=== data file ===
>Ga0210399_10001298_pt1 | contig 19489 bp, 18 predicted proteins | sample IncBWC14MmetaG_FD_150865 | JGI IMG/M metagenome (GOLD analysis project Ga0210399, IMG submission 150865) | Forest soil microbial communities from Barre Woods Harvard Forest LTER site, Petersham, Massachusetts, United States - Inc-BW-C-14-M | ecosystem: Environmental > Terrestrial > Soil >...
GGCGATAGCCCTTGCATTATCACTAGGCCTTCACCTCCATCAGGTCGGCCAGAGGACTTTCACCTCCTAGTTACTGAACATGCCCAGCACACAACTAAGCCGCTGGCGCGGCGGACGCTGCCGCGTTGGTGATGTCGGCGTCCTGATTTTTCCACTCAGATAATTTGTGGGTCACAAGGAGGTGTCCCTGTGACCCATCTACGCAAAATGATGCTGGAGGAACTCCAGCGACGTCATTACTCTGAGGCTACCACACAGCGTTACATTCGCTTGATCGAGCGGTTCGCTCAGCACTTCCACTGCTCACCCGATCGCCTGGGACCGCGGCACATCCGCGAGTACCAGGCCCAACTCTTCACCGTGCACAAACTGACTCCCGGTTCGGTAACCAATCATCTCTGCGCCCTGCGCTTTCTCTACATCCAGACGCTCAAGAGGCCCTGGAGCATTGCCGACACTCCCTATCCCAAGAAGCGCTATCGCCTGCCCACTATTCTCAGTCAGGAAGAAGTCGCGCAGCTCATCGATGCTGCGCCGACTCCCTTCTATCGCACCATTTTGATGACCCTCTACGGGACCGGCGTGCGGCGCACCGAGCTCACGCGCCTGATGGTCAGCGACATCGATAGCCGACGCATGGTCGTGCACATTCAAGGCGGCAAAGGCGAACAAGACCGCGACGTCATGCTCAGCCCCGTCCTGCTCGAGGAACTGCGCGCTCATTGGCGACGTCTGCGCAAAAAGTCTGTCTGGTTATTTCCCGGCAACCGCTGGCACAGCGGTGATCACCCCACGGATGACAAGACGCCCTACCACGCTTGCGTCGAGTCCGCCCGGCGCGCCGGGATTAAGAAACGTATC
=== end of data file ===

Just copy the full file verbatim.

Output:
>Ga0210399_10001298_pt1 | contig 19489 bp, 18 predicted proteins | sample IncBWC14MmetaG_FD_150865 | JGI IMG/M metagenome (GOLD analysis project Ga0210399, IMG submission 150865) | Forest soil microbial communities from Barre Woods Harvard Forest LTER site, Petersham, Massachusetts, United States - Inc-BW-C-14-M | ecosystem: Environmental > Terrestrial > Soil >...
GGCGATAGCCCTTGCATTATCACTAGGCCTTCACCTCCATCAGGTCGGCCAGAGGACTTTCACCTCCTAGTTACTGAACATGCCCAGCACACAACTAAGCCGCTGGCGCGGCGGACGCTGCCGCGTTGGTGATGTCGGCGTCCTGATTTTTCCACTCAGATAATTTGTGGGTCACAAGGAGGTGTCCCTGTGACCCATCTACGCAAAATGATGCTGGAGGAACTCCAGCGACGTCATTACTCTGAGGCTACCACACAGCGTTACATTCGCTTGATCGAGCGGTTCGCTCAGCACTTCCACTGCTCACCCGATCGCCTGGGACCGCGGCACATCCGCGAGTACCAGGCCCAACTCTTCACCGTGCACAAACTGACTCCCGGTTCGGTAACCAATCATCTCTGCGCCCTGCGCTTTCTCTACATCCAGACGCTCAAGAGGCCCTGGAGCATTGCCGACACTCCCTATCCCAAGAAGCGCTATCGCCTGCCCACTATTCTCAGTCAGGAAGAAGTCGCGCAGCTCATCGATGCTGCGCCGACTCCCTTCTATCGCACCATTTTGATGACCCTCTACGGGACCGGCGTGCGGCGCACCGAGCTCACGCGCCTGATGGTCAGCGACATCGATAGCCGACGCATGGTCGTGCACATTCAAGGCGGCAAAGGCGAACAAGACCGCGACGTCATGCTCAGCCCCGTCCTGCTCGAGGAACTGCGCGCTCATTGGCGACGTCTGCGCAAAAAGTCTGTCTGGTTATTTCCCGGCAACCGCTGGCACAGCGGTGATCACCCCACGGATGACAAGACGCCCTACCACGCTTGCGTCGAGTCCGCCCGGCGCGCCGGGATTAAGAAACGTATC